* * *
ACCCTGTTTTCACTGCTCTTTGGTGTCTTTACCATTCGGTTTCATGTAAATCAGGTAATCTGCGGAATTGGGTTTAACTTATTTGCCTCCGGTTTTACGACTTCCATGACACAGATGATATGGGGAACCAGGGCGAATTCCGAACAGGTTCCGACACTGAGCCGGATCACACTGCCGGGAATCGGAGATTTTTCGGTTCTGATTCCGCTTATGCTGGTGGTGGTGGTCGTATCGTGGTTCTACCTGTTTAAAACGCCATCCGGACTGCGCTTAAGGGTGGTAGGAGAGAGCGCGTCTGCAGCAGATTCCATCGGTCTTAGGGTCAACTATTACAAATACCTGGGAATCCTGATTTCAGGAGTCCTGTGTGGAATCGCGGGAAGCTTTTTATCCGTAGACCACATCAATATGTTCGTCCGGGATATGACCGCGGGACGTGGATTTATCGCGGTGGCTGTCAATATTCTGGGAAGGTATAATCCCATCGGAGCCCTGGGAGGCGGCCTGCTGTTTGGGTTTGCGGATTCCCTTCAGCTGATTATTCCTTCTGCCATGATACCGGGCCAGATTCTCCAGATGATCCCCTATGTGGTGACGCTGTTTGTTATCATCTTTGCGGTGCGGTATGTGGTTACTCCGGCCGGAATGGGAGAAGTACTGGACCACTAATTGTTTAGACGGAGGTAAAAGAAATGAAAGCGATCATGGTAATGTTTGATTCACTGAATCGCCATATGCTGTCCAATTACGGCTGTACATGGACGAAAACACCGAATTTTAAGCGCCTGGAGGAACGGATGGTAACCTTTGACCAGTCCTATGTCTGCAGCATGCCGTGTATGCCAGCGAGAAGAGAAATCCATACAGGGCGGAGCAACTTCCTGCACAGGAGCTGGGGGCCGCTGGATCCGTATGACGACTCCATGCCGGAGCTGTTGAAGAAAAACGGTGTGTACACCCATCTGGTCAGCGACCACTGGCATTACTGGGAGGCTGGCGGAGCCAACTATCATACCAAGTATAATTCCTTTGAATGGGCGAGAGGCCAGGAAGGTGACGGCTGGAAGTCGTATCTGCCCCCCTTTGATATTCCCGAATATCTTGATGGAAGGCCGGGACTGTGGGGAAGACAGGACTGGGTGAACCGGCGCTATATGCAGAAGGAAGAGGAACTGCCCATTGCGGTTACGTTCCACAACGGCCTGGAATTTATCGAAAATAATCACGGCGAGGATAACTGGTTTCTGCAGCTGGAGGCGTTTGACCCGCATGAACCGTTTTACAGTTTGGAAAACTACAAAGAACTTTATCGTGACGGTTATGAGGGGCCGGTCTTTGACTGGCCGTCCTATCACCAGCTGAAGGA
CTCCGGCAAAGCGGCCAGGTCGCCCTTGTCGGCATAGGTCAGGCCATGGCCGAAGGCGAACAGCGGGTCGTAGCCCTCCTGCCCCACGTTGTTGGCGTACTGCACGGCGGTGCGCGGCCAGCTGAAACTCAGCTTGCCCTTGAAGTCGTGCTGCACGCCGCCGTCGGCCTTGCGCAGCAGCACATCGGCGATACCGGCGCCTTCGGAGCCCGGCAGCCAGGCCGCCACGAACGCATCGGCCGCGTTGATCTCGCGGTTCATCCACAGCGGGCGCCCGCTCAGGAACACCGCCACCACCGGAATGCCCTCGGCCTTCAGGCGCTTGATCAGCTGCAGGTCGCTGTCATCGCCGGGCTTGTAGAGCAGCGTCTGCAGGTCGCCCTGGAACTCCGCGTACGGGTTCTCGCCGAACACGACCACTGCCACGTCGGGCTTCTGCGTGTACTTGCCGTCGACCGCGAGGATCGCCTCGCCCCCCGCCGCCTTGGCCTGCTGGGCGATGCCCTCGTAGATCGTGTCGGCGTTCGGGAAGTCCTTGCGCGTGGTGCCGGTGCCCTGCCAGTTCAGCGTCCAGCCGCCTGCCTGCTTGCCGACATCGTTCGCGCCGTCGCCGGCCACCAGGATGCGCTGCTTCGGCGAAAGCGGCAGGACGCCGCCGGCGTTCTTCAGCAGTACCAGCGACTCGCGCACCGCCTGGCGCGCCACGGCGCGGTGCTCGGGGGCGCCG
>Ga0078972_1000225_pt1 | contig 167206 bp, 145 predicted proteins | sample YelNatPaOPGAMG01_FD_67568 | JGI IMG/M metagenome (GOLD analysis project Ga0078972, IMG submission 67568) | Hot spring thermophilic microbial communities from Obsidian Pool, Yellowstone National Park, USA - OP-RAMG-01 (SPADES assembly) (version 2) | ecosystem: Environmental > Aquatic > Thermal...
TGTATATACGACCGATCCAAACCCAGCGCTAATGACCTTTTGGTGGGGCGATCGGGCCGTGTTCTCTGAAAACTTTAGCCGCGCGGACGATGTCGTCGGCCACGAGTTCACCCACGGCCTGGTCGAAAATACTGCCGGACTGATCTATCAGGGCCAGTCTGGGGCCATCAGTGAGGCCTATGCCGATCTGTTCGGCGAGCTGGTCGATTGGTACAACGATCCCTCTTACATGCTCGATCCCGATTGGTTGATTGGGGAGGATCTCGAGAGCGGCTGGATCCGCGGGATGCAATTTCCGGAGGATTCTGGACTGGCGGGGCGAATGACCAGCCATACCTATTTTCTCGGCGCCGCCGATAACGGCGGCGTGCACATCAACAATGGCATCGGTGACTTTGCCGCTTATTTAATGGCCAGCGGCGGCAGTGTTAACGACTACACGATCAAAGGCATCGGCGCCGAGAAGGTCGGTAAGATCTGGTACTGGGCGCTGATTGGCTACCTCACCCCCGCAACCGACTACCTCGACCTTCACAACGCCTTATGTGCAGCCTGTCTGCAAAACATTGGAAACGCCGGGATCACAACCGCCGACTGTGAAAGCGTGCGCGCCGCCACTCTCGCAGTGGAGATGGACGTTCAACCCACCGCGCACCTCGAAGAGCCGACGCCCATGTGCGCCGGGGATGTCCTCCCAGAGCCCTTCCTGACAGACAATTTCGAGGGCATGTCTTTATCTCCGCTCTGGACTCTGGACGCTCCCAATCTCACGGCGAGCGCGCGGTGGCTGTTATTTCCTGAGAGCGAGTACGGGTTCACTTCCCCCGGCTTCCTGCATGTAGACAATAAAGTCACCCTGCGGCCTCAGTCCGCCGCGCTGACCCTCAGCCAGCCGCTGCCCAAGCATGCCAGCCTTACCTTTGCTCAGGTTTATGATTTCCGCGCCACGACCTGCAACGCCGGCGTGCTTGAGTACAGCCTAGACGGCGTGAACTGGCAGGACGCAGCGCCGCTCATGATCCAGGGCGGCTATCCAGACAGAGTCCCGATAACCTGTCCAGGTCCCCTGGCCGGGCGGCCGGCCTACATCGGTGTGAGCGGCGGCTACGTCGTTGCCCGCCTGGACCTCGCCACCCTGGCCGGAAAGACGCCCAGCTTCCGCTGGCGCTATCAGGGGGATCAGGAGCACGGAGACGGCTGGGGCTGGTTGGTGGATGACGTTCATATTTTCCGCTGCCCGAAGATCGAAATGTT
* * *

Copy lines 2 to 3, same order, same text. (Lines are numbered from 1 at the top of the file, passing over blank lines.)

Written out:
CTCCGGCAAAGCGGCCAGGTCGCCCTTGTCGGCATAGGTCAGGCCATGGCCGAAGGCGAACAGCGGGTCGTAGCCCTCCTGCCCCACGTTGTTGGCGTACTGCACGGCGGTGCGCGGCCAGCTGAAACTCAGCTTGCCCTTGAAGTCGTGCTGCACGCCGCCGTCGGCCTTGCGCAGCAGCACATCGGCGATACCGGCGCCTTCGGAGCCCGGCAGCCAGGCCGCCACGAACGCATCGGCCGCGTTGATCTCGCGGTTCATCCACAGCGGGCGCCCGCTCAGGAACACCGCCACCACCGGAATGCCCTCGGCCTTCAGGCGCTTGATCAGCTGCAGGTCGCTGTCATCGCCGGGCTTGTAGAGCAGCGTCTGCAGGTCGCCCTGGAACTCCGCGTACGGGTTCTCGCCGAACACGACCACTGCCACGTCGGGCTTCTGCGTGTACTTGCCGTCGACCGCGAGGATCGCCTCGCCCCCCGCCGCCTTGGCCTGCTGGGCGATGCCCTCGTAGATCGTGTCGGCGTTCGGGAAGTCCTTGCGCGTGGTGCCGGTGCCCTGCCAGTTCAGCGTCCAGCCGCCTGCCTGCTTGCCGACATCGTTCGCGCCGTCGCCGGCCACCAGGATGCGCTGCTTCGGCGAAAGCGGCAGGACGCCGCCGGCGTTCTTCAGCAGTACCAGCGACTCGCGCACCGCCTGGCGCGCCACGGCGCGGTGCTCGGGGGCGCCG
>Ga0078972_1000225_pt1 | contig 167206 bp, 145 predicted proteins | sample YelNatPaOPGAMG01_FD_67568 | JGI IMG/M metagenome (GOLD analysis project Ga0078972, IMG submission 67568) | Hot spring thermophilic microbial communities from Obsidian Pool, Yellowstone National Park, USA - OP-RAMG-01 (SPADES assembly) (version 2) | ecosystem: Environmental > Aquatic > Thermal...